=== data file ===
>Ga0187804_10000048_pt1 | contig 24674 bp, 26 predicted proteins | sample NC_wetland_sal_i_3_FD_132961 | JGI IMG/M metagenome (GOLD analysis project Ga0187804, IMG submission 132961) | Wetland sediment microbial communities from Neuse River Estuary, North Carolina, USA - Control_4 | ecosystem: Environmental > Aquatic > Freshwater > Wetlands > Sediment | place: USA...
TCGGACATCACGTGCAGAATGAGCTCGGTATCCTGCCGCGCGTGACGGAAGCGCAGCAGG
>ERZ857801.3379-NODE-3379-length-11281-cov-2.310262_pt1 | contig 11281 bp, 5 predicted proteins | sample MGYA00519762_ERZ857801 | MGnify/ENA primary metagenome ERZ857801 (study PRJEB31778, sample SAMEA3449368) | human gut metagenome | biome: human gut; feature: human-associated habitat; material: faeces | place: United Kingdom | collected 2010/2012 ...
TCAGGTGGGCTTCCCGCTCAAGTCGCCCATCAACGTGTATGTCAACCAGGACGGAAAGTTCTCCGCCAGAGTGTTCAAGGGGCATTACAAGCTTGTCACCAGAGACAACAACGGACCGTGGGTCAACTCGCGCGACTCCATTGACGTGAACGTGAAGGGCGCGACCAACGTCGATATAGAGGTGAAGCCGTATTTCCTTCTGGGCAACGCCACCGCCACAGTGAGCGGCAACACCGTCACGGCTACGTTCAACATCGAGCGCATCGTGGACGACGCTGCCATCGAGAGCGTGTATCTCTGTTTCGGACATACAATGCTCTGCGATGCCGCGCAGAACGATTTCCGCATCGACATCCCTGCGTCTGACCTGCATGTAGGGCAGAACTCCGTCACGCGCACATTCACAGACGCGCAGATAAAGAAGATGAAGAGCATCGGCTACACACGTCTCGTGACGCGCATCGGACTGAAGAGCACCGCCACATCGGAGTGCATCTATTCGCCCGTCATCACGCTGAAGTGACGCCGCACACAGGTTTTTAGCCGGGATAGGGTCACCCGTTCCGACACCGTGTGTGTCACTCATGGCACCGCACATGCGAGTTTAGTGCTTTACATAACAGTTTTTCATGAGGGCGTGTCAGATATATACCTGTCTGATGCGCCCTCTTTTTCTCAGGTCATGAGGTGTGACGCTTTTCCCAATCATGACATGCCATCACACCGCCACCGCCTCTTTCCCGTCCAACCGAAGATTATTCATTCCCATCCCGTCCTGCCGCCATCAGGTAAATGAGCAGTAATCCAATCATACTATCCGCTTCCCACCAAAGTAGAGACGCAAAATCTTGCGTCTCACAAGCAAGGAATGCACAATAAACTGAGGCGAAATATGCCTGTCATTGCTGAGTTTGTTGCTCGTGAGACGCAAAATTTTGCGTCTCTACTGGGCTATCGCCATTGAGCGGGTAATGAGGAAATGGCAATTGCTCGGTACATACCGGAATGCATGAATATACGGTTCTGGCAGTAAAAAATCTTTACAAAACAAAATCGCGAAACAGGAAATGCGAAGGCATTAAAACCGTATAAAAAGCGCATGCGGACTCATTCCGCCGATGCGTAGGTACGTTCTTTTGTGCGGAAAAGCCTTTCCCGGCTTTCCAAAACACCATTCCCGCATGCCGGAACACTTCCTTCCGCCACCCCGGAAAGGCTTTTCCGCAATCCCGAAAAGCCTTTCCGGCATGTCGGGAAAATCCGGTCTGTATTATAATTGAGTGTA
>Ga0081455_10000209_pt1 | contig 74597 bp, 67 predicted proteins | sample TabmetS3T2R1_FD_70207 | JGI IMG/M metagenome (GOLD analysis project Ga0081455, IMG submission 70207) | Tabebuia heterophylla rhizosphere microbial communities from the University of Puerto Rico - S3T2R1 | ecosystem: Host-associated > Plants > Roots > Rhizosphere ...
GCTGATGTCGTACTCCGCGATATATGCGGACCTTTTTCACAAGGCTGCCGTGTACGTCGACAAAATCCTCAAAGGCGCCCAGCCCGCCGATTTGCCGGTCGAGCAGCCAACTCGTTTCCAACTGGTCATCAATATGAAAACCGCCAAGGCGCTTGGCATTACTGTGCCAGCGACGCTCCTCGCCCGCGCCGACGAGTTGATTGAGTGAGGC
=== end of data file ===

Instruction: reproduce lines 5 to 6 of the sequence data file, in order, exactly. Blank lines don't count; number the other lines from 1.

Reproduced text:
>Ga0081455_10000209_pt1 | contig 74597 bp, 67 predicted proteins | sample TabmetS3T2R1_FD_70207 | JGI IMG/M metagenome (GOLD analysis project Ga0081455, IMG submission 70207) | Tabebuia heterophylla rhizosphere microbial communities from the University of Puerto Rico - S3T2R1 | ecosystem: Host-associated > Plants > Roots > Rhizosphere ...
GCTGATGTCGTACTCCGCGATATATGCGGACCTTTTTCACAAGGCTGCCGTGTACGTCGACAAAATCCTCAAAGGCGCCCAGCCCGCCGATTTGCCGGTCGAGCAGCCAACTCGTTTCCAACTGGTCATCAATATGAAAACCGCCAAGGCGCTTGGCATTACTGTGCCAGCGACGCTCCTCGCCCGCGCCGACGAGTTGATTGAGTGAGGC